As digital natives, students become aware of new technologies and start using them much sooner than educators can begin to understand them, education technology experts say. Natalie Crandall, a high school literacy director at Kipp New Jersey, a network of public charter schools, says that it is inevitable that students will use devices both in and out of the classrooms, and it is better for educators to embrace them and teach students how to use the technology ethically and honestly. “We have a saying in education that ‘teenagers are going to teenage,’ meaning they are going to get academically creative in terms of finding things online and using them in classrooms,” Crandall says.
However, not all curriculum and school programs are designed to accommodate a cutting-edge AI chatbot in mind, Ambrose says. “A lot of times not only the curriculum but also schools and teaching programs are structured in a way where teachers don’t have the knowledge to bring in these advanced and innovative technologies,” he says.
There is a place for AI in the classrooms, Ambrose says, but the AI would have to do more specific tasks such as correcting grammar or explaining a math problem rather than perform a broad range of tasks like ChatGPT, which makes it vulnerable to errors. “It would be great if we could create a program that would provide students guided feedback in the moment because teachers can’t always get to every kid,” he says, emphasizing that teachers, who are often responsible for a class of 30 to 35 students, could use the additional support.
Because there are several tools that help students to cut corners while completing assignments, teachers often scan submitted assignments through anti-plagiarism software like Turnitin, which checks for similarities between a student’s work to text located elsewhere. But because the database used by tools like Turnitin doesn’t include answers churned out by an AI chatbot, information directly copied and pasted from ChatGPT will slip through the software and go undetected. Requiring teachers to compare a student’s answers with answers from ChatGPT would give teachers another layer of tasks and take away time from planning lessons and giving feedback to students, says Stephen Parce, a high school principal in Colorado.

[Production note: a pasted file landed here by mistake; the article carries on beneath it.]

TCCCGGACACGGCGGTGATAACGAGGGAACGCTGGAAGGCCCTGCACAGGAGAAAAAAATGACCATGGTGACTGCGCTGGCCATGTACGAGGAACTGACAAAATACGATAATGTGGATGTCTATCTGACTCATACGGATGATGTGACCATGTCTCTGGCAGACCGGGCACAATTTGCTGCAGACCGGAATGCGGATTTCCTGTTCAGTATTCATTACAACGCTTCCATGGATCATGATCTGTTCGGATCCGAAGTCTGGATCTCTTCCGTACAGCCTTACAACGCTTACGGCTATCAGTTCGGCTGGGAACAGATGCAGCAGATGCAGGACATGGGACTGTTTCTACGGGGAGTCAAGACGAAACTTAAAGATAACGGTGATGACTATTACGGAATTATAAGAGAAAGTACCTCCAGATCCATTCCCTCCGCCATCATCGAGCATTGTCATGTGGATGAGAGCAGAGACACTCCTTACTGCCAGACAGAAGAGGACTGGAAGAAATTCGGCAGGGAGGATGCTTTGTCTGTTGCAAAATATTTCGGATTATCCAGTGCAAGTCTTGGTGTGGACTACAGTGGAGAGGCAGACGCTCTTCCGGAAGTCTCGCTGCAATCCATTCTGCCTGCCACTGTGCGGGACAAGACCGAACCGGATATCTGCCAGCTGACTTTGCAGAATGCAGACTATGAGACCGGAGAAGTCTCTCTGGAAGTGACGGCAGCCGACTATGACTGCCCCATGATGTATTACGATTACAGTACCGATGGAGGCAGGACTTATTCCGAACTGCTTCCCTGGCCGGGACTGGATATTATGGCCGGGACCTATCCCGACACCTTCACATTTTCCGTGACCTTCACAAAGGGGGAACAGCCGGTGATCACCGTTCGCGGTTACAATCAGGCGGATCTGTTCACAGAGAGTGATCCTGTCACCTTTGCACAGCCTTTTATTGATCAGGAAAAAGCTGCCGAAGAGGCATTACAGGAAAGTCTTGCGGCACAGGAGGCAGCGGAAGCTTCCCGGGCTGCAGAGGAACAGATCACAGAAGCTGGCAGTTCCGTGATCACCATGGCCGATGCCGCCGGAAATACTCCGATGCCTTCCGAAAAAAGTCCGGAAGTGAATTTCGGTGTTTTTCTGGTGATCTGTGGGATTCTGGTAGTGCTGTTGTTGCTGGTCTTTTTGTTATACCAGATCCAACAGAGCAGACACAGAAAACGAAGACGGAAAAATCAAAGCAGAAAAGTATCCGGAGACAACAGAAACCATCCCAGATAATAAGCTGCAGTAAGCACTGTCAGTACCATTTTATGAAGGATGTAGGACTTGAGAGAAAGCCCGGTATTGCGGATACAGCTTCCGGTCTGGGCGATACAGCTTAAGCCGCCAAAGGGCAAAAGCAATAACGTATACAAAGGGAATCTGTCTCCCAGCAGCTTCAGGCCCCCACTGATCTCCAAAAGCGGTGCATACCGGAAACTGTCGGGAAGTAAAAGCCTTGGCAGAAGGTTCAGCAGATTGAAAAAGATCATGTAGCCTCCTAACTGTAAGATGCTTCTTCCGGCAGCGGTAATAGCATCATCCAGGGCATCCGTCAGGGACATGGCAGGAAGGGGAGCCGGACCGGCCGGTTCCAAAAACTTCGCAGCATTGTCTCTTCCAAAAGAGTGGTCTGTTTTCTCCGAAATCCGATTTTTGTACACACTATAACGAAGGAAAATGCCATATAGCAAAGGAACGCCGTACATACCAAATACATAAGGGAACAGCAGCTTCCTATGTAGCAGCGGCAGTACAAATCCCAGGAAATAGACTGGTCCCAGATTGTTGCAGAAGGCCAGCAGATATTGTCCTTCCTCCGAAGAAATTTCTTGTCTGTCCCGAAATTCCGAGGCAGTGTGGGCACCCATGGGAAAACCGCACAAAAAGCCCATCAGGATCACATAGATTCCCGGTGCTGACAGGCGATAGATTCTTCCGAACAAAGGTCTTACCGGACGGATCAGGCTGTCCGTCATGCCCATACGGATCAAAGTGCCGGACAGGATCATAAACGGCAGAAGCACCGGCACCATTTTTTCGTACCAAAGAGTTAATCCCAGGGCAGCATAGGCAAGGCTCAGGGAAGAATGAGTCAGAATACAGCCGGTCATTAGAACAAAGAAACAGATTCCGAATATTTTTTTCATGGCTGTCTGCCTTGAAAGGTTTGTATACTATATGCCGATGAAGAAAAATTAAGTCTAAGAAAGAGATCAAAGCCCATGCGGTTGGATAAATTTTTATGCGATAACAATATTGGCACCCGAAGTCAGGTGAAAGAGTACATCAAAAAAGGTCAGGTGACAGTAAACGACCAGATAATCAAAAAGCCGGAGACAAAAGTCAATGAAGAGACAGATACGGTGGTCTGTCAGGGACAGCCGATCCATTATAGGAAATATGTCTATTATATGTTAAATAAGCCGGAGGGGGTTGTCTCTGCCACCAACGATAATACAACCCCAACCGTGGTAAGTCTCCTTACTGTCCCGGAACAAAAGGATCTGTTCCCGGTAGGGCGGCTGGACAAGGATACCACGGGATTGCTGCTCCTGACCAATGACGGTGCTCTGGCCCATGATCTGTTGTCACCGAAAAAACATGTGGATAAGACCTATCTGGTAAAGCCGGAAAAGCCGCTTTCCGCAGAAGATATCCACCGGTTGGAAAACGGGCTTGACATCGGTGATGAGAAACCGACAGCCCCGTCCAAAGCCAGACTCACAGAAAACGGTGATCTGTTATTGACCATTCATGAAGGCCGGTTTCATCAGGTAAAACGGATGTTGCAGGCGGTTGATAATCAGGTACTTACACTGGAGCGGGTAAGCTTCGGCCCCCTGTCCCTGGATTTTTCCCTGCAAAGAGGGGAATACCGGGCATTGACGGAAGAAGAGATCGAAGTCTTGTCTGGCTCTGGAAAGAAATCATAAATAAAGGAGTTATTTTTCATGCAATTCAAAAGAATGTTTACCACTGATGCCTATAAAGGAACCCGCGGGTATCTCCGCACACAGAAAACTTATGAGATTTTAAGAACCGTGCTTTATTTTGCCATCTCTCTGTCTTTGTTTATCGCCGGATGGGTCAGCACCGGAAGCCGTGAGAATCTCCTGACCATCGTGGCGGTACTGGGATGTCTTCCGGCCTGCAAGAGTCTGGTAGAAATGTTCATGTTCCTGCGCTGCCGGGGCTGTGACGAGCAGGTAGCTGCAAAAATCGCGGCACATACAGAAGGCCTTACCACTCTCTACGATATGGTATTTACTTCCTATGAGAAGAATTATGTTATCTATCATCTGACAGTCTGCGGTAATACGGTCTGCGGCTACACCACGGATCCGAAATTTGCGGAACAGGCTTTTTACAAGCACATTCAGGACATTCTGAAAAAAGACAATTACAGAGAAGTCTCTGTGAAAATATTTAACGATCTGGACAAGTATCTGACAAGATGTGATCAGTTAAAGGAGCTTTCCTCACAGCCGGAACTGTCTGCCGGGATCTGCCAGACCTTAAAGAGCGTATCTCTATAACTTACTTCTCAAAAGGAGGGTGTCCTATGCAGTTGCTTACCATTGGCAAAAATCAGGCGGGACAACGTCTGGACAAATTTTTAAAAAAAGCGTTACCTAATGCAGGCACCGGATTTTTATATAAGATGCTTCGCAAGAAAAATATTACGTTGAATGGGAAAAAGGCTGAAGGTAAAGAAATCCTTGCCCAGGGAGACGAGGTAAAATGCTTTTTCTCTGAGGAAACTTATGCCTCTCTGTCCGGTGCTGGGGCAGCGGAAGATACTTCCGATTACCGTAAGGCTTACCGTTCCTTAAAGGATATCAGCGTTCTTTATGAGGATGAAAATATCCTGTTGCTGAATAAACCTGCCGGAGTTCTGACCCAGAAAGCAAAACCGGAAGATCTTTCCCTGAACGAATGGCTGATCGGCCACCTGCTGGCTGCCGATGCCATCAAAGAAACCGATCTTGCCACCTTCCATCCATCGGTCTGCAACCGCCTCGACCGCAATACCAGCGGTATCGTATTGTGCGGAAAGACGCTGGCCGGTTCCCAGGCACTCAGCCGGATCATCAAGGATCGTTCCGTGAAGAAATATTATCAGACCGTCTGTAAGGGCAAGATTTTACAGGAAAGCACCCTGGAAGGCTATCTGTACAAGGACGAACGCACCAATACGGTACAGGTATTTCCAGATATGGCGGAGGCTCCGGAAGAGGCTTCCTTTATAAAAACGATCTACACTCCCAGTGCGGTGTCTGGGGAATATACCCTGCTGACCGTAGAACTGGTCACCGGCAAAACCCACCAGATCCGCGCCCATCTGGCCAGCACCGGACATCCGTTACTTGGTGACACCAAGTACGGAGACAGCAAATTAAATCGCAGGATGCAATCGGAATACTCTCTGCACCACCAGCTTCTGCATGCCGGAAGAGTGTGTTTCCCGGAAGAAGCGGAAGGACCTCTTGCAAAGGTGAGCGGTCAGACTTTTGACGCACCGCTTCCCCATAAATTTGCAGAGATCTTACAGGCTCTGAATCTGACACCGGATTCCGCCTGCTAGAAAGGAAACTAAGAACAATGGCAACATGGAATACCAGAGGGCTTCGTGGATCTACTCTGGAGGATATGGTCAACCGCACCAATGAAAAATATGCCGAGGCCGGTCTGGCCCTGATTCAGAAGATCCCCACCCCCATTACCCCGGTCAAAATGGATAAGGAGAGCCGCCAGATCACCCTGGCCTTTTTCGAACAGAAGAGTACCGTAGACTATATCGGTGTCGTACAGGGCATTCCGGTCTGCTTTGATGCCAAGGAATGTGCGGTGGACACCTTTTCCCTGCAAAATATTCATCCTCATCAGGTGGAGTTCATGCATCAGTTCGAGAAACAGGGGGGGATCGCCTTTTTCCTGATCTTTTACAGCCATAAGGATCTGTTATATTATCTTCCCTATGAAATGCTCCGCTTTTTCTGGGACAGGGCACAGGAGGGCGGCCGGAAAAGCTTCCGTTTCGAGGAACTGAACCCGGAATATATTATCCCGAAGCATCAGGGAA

With essays being a major component of teaching skills like reading, writing and comprehension, using a shortcut like ChatGPT could also mean that students aren’t developing these crucial skills. “With a tool like this at their fingertips, it could muddy the waters when evaluating a student’s actual writing capabilities because you’re giving kids potentially a tool where they could misrepresent their understanding of a prompt,” says Whitney Shashou, founder and advisor at educational consultancy Admit NY.
Despite online chatter about the newly unveiled chatbot potentially replacing teachers, some educators see the invention as an opportunity and a tool to incorporate in classrooms rather than something to be afraid of. Educators say that the chatbot could be used as a starting-off point for students when they face a writer’s block, or it can also be used to get examples of what an answer should look like. It could also make information available at students’ fingertips, encouraging them to conduct research and double-check their facts. At the school level, teachers say it could prompt faculty members to update their curriculum to accommodate such technologies openly in the classroom and for ChatGPT to act as a co-teacher.
“The ultimate goal is really that we want students to grow and expand their skills,” Parce says. “There’s a need for the curriculum to continue to be reviewed and adapt to the goal of keeping pace with the evolution of different tools and technologies.”